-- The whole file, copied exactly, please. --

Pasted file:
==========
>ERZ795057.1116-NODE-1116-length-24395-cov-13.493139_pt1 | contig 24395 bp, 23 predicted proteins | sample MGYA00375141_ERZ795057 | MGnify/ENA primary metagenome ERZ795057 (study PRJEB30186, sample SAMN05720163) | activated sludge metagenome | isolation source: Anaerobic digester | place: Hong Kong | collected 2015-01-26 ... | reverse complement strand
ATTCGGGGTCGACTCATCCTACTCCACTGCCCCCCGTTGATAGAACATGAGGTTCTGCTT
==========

>ERZ795057.1116-NODE-1116-length-24395-cov-13.493139_pt1 | contig 24395 bp, 23 predicted proteins | sample MGYA00375141_ERZ795057 | MGnify/ENA primary metagenome ERZ795057 (study PRJEB30186, sample SAMN05720163) | activated sludge metagenome | isolation source: Anaerobic digester | place: Hong Kong | collected 2015-01-26 ... | reverse complement strand
ATTCGGGGTCGACTCATCCTACTCCACTGCCCCCCGTTGATAGAACATGAGGTTCTGCTT